Bedtime routine: dim the light, turn on the sound machine, change his diaper, put on pjs and sleep sack, sit in the chair together and read a couple-three books, turn off the light, put him into the crib, and sit on the floor while he falls asleep.  He’s nearly always asleep within 10 minutes.  Works for me, works for John.

Trying that at naptime: pull the curtain most of the way, turn on the sound machine, change his diaper, put on pjs and the nap sack (lighter weight), sit in the chair together and read a couple-three books, close the curtain the rest of the way, put him in the crib, and sit on the floor for an hour and a half to two hours while Jack doesn’t sleep.

He cried, he giggled, he yelled, he kissed me, and after two days, it was pretty clear that I was the problem.  I am too dang entertaining.  (Also, maybe it’s not dark enough – we’re working on that.)

Day three (this past Saturday): we began letting him cry it out for naps.  Same routine except that instead of sitting on the floor after he goes in the crib, I just leave.

It sucks.

Toddlers bring change. And sleeplessness.

I made a face mask out of a bandana and two hair bands to wear at the store Wednesday morning.  Then I didn’t go to the store on Wednesday morning because someone woke up at 3am and was still wide awake at 5am when I tagged in.  He fell asleep a little before 6, but I couldn’t get him back into the crib, so the store plan went out the window, and I held him while he slept until 8:30ish.

On the one hand, yay for holding the sleeping baby!  I don’t get to do it much anymore, and it’s SO NICE.  On the other hand, I didn’t get much sleep after 3am…  On the third hand, we didn’t get a nap Wednesday, either, so BOO for that.

The new nap routine starts today (Thursday), and life is going to SUCK for a while.  The car is no longer reliable, and it was never a good long-term solution anyway.

Putting Jack to sleep is exhausting

The traffic last night was conspiring to keep Jack from going to sleep.  And we REALLY needed him to go to sleep (and sleep all night – which he did HOORAY HOORAY!).  Over the last several days, we’ve been having some trouble.  Jack didn’t get a nap at all on Saturday, he only got a little more than half an hour on Sunday, and he only got 10 minutes yesterday, when he REALLY needed a good nap because the night before (Sunday into Monday) was ROUGH.  He slept for about 4 hours, woke up a little after midnight, and then didn’t go back to sleep until 4am.  He wasn’t fussy after the first bit – he was just awake.  Wanted to babble at us.  We did our best to convince him that it was time for sleep, it was dark, and all good babies and gucks and woowees sleep when it’s the middle of the night, but he didn’t get the picture for several hours.

We’d gotten complacent – before Sunday night, he had slept for 11 to 13 hours straight every night except one in the month of April, and we were beginning to feel human again.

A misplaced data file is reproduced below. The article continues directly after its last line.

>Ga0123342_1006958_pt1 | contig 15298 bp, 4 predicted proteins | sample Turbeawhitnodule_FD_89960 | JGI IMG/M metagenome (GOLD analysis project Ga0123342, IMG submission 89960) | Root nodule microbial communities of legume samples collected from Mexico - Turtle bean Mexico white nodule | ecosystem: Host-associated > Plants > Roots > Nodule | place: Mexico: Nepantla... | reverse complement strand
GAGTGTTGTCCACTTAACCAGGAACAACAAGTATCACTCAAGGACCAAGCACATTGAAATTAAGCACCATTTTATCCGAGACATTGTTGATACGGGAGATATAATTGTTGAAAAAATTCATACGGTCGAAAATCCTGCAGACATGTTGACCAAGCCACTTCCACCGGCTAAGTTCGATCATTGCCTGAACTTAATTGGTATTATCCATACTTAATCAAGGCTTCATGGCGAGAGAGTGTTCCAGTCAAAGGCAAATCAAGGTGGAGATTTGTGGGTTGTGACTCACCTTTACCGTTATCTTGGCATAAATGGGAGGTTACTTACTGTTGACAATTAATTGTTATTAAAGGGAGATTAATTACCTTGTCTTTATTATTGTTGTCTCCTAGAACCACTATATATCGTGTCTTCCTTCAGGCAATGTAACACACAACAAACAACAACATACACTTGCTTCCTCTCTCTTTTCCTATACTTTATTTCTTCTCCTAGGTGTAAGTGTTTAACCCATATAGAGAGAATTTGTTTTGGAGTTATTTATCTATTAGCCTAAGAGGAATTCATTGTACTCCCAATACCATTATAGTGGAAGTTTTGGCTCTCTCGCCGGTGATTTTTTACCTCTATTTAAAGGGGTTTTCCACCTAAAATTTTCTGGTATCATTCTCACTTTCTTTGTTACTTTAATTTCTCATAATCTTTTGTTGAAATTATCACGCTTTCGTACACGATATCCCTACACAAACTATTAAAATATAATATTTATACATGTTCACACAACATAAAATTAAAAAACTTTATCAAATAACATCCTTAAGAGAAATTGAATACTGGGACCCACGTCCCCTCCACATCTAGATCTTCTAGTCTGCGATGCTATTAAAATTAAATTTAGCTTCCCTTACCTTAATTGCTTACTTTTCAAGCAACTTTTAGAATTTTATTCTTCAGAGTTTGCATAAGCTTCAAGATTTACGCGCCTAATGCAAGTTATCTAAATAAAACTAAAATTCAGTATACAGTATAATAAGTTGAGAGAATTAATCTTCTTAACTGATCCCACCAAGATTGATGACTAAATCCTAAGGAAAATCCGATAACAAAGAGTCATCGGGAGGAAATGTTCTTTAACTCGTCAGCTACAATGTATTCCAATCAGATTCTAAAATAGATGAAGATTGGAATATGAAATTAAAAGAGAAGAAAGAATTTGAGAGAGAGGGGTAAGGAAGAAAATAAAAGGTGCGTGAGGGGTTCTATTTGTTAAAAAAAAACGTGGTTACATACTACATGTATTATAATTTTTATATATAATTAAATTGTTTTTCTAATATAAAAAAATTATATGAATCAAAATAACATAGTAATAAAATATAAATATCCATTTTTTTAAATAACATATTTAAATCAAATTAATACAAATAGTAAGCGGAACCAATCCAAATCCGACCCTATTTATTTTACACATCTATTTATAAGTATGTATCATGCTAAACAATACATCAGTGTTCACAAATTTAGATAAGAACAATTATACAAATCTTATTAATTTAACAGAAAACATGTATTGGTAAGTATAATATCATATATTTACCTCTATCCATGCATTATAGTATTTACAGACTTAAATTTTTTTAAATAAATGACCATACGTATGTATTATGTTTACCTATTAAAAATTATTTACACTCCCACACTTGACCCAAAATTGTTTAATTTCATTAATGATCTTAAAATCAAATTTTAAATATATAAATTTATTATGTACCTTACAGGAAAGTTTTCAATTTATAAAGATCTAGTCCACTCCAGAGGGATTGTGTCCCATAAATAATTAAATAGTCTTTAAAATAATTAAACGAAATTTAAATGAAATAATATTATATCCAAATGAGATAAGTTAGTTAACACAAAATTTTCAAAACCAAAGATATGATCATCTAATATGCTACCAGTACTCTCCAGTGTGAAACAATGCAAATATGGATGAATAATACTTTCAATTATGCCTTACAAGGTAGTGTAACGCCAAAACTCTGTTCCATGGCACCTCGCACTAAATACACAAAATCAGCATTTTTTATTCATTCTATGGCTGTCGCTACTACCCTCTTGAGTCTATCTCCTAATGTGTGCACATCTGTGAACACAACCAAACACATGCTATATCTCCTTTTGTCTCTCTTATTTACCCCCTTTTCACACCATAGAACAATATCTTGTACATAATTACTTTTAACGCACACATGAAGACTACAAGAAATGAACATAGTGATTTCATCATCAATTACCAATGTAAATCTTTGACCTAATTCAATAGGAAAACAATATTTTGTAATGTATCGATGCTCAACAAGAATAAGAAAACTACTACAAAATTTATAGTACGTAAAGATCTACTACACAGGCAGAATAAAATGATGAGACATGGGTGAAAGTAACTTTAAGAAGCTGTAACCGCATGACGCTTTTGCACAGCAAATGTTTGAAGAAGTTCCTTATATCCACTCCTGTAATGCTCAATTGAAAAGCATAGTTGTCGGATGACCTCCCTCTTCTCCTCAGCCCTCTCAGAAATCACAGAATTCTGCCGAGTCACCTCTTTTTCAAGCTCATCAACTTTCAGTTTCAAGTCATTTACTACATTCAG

One bad night isn’t a pattern, but with several days of short or nonexistent naps followed by a night like that one, it’s hard to feel positive.

Anyway, the traffic.  John was putting Jack to bed, and I was doing the dishes.  At three separate times within 40 minutes, ambulances and fire engines went screaming down the road, sirens blaring, and THEN some giant truck laid on his horn as he went through the intersection near our house.

I nearly went outside to yell (at what, I don’t know – the universe?) “THE BABY IS TRYING TO SLEEP, PEOPLE!”

Now, as I speak type, he is napping. I don’t know how long we’ll get, but something is better than nothing and we’re at 20 minutes so far, so today is already a win over the last several days. Hold your breath and don’t slam any doors, my dudes, because the baby is sleeping.

Eleven minutes is not a nap!

After a long break, we have officially restarted nap training.  Sleep training.  Crib training?  I mean I’m working on getting Jack to nap in the crib.  We were working on it months ago, but I gave it up when the teething started in earnest and nighttime sleep was being disrupted.  For however many months that’s been (maybe two?), Jack has been napping semi-well, but exclusively while being held (mostly by me) or in the car seat (stroller and car).  The advantage of the car seat is that I can usually bring the car seat in from outside without waking Jack up, and he can sleep in it, in the house, and let me do other things.  But wouldn’t it be nice if he would just sleep in the crib?  I’m starting (restarting) now for a couple of reasons:

  1. He’s going to grow out of the car seat.  I’ve been talking about it for months, and he hasn’t done it yet, but it’s inevitable, and I feel like it’ll be soon. We’ll have to replace the infant car seat, which can be carried around, with a convertible car seat, which is one of those that will last for years but which doesn’t leave the car.  What if (WHEN) he falls asleep in the car in the new car seat?  I will have to unbuckle him, carry him inside, and put him down without waking him up.  So far, he hasn’t proven to be that sound of a sleeper.  Same for sitting in the stroller without the car seat.  So he needs to learn to nap in the crib.
  2. Teething’s not over, of course, but his second top tooth has broken through and we have a pretty good routine at bedtime.  He sleeps pretty well in the crib, mostly through the night, so I’m not too worried that these attempts to nap in the crib during the day will screw that up.

I just want the flexibility.  We’re at home at naptime?  Sleep in the crib!  We’re on a walk and he gets sleepy?  Sleep in the stroller!  We’re in the car?  Sleep in the car!  And if he’ll really nap in the crib, I can get work done during the day.  Probably not the full four hours, but it means I won’t have to stay up as late EVERY SINGLE NIGHT.

The worst thing about this is the crying, of course.  I’ve tried all kinds of things, read all kinds of books, and I really don’t know how to make this work without any crying.  Thankfully, today, new attempt #1, he only cried for a couple of minutes.  Then he tossed and turned but quietly, and he was sleeping 6 minutes later.  Of course, as I type this, I can see (and hear) him kicking the back of the crib, but I’m pretty sure he’s still sleeping.  Weird kid.  He wiggled around a ton during those first few minutes, so I can’t see his face in the monitor anymore.

Shoot, I think I jinxed it.  He’s definitely awake.  Eleven minutes isn’t enough!

Update: Attempt #2 is going well so far.  He stayed asleep when I put him in the crib, and he’s been asleep for 14 minutes.